Who lives in Belgravia, Pimlico and St James SW1?
The flippant answer is “the Queen and quite a few members of Parliament” and actually there is a lot of truth in this. Buckingham Palace and the Palace of Westminster, home to the Houses of Parliament, are both in SW1A. Because of this, affluent people associated with either the Royal household or the world of politics, often like to live in this area as it is so convenient for their work and also for the numerous attractions of central London as a whole.
The area is also well-served by public transport links, although it's questionable how many of the local residents actually use them. Famous residents past and present include Sir Winston Churchill, Charles de Gaulle, Oswald Mosley, Neville Chamberlain and Lady Thatcher. Famous fictional residents include Francis Urquhart from political drama House of Cards and infamous residents include the disappearing Lord Lucan.
What is the character of Belgravia, Pimlico and St James SW1?
The preceding paragraph should give a strong hint. This is a hotbed of politics. What may be more surprising to those less familiar with London, is that it is also popular with members of the Art world. For actors it has the benefit of being close to the theatrical strongholds of Covent Garden, Leicester Square and the West End. For authors and visual artists the appeal may be that all the world's a stage and SW1 has a great view of it. SW1 is a thriving, bustling hub for movers and shakers who want to see and be seen and enjoy the very best that London has to offer (and have the money to do so). It survived the Blitz relatively intact (although far from unscathed). The bomb-damaged areas became places for more modern houses for the post-war generation.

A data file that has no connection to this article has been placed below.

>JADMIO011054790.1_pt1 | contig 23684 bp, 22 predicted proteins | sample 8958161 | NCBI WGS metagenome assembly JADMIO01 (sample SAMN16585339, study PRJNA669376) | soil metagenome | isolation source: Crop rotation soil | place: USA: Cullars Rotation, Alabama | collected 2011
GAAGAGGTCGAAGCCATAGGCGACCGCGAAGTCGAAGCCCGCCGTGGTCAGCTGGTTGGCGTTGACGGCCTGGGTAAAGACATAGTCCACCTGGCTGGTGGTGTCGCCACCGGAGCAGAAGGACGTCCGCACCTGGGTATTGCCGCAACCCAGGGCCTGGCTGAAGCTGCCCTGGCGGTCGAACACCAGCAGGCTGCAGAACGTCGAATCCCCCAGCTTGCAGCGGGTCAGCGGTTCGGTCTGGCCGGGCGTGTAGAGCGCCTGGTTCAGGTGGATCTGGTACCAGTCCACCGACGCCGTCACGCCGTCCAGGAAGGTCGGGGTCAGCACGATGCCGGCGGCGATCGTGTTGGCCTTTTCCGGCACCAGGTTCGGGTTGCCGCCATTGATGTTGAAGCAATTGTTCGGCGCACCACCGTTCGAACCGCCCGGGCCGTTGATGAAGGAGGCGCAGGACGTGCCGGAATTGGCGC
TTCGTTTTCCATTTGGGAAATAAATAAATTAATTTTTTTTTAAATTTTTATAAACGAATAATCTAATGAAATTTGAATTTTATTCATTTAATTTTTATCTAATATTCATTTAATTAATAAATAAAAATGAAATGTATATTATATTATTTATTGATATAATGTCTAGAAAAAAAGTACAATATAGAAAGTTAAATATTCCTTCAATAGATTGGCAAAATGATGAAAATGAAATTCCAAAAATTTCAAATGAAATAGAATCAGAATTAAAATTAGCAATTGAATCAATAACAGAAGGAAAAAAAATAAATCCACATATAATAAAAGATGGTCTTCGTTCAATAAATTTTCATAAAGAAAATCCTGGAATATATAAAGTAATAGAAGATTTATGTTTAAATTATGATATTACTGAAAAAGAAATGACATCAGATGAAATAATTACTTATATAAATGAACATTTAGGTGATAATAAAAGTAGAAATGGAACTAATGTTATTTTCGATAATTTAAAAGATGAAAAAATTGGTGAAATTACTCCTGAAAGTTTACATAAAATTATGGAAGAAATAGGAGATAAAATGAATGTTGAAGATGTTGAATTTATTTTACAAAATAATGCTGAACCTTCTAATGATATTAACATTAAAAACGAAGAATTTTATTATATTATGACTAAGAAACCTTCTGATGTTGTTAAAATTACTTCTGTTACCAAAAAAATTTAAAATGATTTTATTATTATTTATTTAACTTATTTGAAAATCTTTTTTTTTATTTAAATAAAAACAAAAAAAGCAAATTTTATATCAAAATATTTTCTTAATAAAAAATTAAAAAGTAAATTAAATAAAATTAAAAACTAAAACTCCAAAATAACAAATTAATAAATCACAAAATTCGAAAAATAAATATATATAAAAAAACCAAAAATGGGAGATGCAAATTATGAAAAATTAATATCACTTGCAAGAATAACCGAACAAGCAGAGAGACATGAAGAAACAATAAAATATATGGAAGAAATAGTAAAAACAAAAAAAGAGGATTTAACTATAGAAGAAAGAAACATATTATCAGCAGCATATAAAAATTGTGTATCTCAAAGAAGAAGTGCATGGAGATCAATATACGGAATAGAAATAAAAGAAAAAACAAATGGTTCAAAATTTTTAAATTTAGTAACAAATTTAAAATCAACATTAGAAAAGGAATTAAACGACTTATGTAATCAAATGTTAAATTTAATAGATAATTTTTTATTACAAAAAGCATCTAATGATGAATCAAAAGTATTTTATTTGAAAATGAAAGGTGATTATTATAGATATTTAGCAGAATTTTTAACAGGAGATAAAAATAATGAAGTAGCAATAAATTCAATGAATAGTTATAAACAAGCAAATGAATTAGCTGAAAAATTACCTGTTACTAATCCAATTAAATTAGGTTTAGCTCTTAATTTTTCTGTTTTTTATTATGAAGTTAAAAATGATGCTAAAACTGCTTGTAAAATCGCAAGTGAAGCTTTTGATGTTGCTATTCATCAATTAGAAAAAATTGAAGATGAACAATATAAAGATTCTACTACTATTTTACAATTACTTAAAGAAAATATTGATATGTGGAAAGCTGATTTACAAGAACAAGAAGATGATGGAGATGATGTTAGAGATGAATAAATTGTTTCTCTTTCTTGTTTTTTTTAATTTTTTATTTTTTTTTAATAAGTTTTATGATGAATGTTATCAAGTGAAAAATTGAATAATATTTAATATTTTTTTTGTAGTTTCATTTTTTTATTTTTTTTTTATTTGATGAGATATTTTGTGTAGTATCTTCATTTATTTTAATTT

How can you help me with leaflet distribution in Belgravia, Pimlico and St James SW1?
This may come as a surprise after everything we've said so far, but SW1 does have less affluent areas, which are of questionable value in terms of leaflet delivery in London. In fact right up to the early part of the 20th Century, parts of SW1 were considered outright slums. One of the people who ministered to the poor here was Rev. Gerald Olivier, father of Laurence Olivier. Obviously there's nothing approaching a slum today, but SW1 does still have noticeably less-affluent areas, which are best avoided if you are looking for the most cost-effective leaflet-distribution in London.
We know all the ins and outs of this area, pretty much literally. Unlike many of our East London post codes, there isn't all that much in the way of development going on in SW1, at least not at the moment. Instead, you get a fairly typical central London layout of lots of interconnecting streets, some of which can be easily missed (or ignored) by those unfamiliar with the area (or in a hurry).
As always, we take the time to do the job properly. Even though SW1 is very far from being our most demanding post code, any historic London area is pretty much guaranteed to have its fair share of steps. This means that doing a thorough leafleting job means taking the time to go up and down them rather than just sticking to the easy bits on the flat. It also means taking care of the leaflets so that they arrive at their destination in pristine condition. Leaflets which have been damaged by rain or rough handling by stressed, tired, rushed workers can actually do more harm than good, which is why we only work in the dry and allow plenty of time for each job.